Skip to main content

Requests for information

Why we ask for evidence before and after you open your account

Why are you asking for information about me or my company?

When you approach us to open an account we'll ask for information and documents from you. This includes your name, address, and date of birth and if it's for a business account, business name, turnover, details on the key people and what your business does.

This information is referred to as Know Your Customer (KYC). KYC is a requirement under the Money Laundering Regulations at the start of, and throughout our relationship. It's how we develop and maintain an understanding of you and your business which helps us to build our relationship in the right way.

Financial crime, which includes money laundering, terrorist financing, fraud, people trafficking and drugs smuggling, is a global problem. According to the National Crime Agency, financial crime costs the UK economy as much as £190 billion a year1. All banks are responsible for reducing financial crime. Our KYC processes help prevent criminals and criminal activity.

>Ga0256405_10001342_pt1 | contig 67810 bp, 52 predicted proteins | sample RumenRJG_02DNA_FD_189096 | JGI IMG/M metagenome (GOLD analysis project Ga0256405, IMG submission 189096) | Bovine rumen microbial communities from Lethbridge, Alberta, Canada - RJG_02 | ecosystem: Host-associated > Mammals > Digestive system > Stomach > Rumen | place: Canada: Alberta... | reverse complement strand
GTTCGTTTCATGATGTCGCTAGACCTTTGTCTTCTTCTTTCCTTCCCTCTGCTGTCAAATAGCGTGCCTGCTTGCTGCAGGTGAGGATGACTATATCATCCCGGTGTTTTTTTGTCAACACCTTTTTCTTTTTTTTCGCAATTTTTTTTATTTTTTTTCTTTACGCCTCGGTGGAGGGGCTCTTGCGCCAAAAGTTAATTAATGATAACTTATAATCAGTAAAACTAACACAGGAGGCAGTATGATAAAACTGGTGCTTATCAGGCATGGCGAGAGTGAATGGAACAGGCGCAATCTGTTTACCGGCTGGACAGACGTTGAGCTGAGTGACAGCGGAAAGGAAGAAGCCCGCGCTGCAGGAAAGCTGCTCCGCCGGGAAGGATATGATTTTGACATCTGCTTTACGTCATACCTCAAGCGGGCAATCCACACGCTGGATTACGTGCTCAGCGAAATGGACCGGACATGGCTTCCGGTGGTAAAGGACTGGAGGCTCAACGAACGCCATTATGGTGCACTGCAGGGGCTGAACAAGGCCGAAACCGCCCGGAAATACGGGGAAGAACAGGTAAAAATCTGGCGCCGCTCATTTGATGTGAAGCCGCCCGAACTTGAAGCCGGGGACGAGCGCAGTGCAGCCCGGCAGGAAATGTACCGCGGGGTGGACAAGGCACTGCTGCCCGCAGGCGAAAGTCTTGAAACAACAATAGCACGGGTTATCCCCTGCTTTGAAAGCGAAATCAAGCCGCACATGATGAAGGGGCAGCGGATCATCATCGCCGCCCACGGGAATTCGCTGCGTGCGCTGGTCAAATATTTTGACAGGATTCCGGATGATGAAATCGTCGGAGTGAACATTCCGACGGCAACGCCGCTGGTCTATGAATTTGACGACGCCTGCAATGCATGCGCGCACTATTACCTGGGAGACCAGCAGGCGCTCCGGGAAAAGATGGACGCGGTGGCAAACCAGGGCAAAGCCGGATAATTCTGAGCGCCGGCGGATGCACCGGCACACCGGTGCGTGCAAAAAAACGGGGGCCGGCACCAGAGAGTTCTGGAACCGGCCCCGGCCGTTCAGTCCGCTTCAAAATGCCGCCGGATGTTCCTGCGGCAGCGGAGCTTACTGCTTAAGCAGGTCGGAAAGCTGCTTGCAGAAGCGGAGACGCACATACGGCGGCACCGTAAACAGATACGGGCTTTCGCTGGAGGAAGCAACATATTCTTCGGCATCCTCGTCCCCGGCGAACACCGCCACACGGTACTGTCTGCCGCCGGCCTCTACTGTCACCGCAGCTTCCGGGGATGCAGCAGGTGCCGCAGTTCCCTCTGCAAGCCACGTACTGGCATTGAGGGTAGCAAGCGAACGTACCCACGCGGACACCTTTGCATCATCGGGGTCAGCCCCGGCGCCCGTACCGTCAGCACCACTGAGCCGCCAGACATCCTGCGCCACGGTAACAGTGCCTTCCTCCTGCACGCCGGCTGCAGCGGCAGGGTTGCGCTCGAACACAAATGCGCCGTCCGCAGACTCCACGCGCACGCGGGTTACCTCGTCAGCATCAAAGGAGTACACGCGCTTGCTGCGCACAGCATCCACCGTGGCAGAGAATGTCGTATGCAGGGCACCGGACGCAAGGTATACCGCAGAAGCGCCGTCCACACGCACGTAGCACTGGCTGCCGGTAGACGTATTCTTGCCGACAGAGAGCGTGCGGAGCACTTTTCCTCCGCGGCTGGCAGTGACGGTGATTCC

To protect you and ourselves from financial crime, we must make sure that the information we have about you is accurate and up to date. To do this we might contact you sometimes. We may need to talk to you about specific transactions or updates to your personal records which will help us.

1 This figure is taken from the 2019 National Strategic Assessment of Serious & Organised Crime.

What happens if I don't give you the information you ask for?

It's important that you work with us to give us the information that we need to keep the right records. If we don't get a response from you within the time frame we give you, we'll write to you and let you know your account will be blocked unless you provide the information we asked for. If information isn't provided, we might give you notice that your account will be closed and your funds returned to you.

What if I need help?

If you receive a letter asking for information and you'd like further help, please call the number that's on the letter.

You can learn more about financial crime by visiting the Financial Conduct Authority's website.